Would I Lie to You? How Loan Fraud Data Can Help Reveal Job Application Fraud
Honesty is the best policy. While almost all would agree with this in principle, in practice quite a few people leave this tenet behind when it comes to job applications. According to some estimates, more than 30% of job applicants engage in some form of fraud in the job application process through intentional falsification of information provided to a prospective employer to increase the candidate’s chances of being offered a job.
Job fraud comes in all shapes and sizes. It may include overstating how long a candidate worked for a particular employer, exaggerating the level of proficiency in certain skills, or inflating the candidate’s salary history. It might also mean including completely fictitious job references or job skills. The recent expansion of remote workers combined with a shortage of tech personnel, for example, have created opportunities for fraudsters to fabricate their experience, successfully land high-paying jobs, and then be so bold as to outsource their work to others. Some job fraudsters are accepting more than one remote position, doubling their pay, while hiding the duplicity from both employers.
The cost of these practices to businesses can run into collective hundreds of millions of dollars. Aside from potentially over-compensating the fraudster, employers who are duped also deal with the loss of productivity and costs of re-training. Even if the employee doesn’t last long, the damage is done, and the employer must start over to fill the role.
Job fraud is becoming more difficult to detect. Fake employment verification services have become a dime-a-dozen. Employers need new tools to weed out fraudsters. In addition to requiring references and verbal verification of previous employers, best practices include asking more specific skill-based questions during interviews and implementing skills tests. Here, too, the conman (or con-woman) has gotten more sophisticated. Some applicants have hired coaches to help them through the interview questions and still others have had the coach do the interview for them. Background checks, while not cheap, can help considerably to ensure the applicant’s education record is accurate, no criminal background is present, and they are truly who they say there are. If employers are using staffing and recruiting companies, they need to know which of these preventative measures are being done for them, and which they still need to do in-house.
How Might Loan Data Help?
Closely related to job fraud are ‘income fraud’ and ‘employment fraud’, which are commonly found in consumer lending (e.g., auto loans, credit cards, home loans, etc.). Here, again, the bad actor is falsifying their employer, occupation, tenure, and/or salary information. This time to obtain a loan they would otherwise not qualify for. Interestingly, some estimates put the rate of misrepresentation of data on the loan application at nearly 25% for millennials, which is eerily similar to the job fraud rate estimate cited earlier.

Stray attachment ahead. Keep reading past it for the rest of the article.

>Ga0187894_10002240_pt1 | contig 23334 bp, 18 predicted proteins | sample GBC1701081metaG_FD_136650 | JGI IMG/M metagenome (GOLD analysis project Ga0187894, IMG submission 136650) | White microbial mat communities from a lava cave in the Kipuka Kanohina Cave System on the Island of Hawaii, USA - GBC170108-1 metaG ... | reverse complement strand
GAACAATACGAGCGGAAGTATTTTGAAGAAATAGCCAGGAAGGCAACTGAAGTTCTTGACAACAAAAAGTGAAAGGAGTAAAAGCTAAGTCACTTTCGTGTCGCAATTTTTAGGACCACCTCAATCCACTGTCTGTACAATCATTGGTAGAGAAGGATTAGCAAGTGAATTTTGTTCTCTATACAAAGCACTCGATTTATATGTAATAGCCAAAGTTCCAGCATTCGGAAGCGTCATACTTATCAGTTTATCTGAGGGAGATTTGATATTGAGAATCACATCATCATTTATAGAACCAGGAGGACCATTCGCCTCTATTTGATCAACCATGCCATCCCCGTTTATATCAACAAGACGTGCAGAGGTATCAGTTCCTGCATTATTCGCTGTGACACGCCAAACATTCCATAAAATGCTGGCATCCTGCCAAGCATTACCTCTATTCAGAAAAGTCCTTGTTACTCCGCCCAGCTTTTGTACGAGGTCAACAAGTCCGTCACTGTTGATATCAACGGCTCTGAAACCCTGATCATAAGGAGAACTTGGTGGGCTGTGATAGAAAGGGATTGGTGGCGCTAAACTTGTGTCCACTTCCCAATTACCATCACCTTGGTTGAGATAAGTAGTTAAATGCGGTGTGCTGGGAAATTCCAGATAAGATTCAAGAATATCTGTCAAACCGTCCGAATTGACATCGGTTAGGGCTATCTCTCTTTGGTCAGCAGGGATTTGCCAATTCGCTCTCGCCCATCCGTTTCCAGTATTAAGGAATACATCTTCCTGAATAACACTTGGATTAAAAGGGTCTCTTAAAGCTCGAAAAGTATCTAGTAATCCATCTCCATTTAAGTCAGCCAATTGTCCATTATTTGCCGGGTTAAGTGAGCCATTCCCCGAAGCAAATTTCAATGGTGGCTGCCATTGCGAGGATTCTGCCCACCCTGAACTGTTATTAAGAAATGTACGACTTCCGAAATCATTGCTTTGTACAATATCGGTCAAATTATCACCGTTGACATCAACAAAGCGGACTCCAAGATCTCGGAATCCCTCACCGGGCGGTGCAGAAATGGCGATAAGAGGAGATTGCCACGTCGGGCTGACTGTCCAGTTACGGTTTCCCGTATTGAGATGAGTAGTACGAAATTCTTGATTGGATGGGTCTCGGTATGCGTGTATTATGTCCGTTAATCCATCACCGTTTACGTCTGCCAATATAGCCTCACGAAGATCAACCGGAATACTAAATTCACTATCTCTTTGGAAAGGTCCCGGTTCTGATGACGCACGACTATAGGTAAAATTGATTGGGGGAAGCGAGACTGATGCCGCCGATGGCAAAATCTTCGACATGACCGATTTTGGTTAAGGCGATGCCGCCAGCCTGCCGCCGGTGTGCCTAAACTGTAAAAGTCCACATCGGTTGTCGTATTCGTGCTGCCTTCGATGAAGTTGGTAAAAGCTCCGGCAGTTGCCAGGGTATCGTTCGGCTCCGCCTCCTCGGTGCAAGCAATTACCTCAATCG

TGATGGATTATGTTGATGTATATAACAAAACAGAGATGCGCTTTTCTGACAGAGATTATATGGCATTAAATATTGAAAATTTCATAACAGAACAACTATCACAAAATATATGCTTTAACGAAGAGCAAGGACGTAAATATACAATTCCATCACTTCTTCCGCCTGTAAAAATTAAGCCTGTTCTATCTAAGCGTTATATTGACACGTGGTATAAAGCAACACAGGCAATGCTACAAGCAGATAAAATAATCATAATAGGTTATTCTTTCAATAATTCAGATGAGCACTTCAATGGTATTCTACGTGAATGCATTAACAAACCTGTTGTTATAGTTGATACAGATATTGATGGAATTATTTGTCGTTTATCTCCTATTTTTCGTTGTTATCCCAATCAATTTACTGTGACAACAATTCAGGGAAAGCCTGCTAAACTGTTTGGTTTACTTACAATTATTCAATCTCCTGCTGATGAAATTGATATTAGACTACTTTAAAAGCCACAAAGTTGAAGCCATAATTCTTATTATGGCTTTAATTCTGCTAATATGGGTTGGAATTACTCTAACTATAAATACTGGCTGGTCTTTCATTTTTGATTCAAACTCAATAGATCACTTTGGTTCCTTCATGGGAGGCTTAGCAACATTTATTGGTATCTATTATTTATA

Appreciating the similarities between job and loan applications is important because the powerful, proven fraud prevention data and tools used in the consumer loan arena can be leveraged in mitigating job fraud. Specifically, data consortiums powering sophisticated data models have revolutionized fraud detection in consumer loan markets. Might that same approach help with uncovering job fraud?
Imagine you are a prospective employer. A candidate’s background check and employer verification checked out. Roles and salaries also sync up. So far, so good.
What if you had access to a data source that exposed that the applicant’s current employer is a known fraudulent entity that has been used on multiple credit applications that led to default (see figure 1)?
Another candidate appears to have the skills and experience you are looking for. Background checks are clean. The last two employers have been contacted and have verified the candidate’s employment.
What if you had access to a data source that revealed the applicant recently submitted a credit application listing the same current employer as found on his resumé, but with a significantly different salary (see figure 2)? Did the individual move from ‘warehouse manager’ to ‘web developer’, and double their salary, within the same company that quickly? Perhaps there is a legitimate explanation, but this additional information may provide an opportunity to further validate and clarify any perceived discrepancies.
Honesty, is indeed, the best policy. Sadly, there is another axiom that has proven true…‘Where there is money, there will be greed. Where there is greed, there will be fraud’. Fraudsters will continue to take advantage of weaknesses in all systems and processes where there is financial gain to be had. Leveraging our collective, combined data resources is a proven, effective tool to combating fraud at all levels.
See how a data consortium of loan application information is changing how auto lenders streamline loan decisioning and contact us to explore new ways this data may be used to prevent fraud, including job fraud.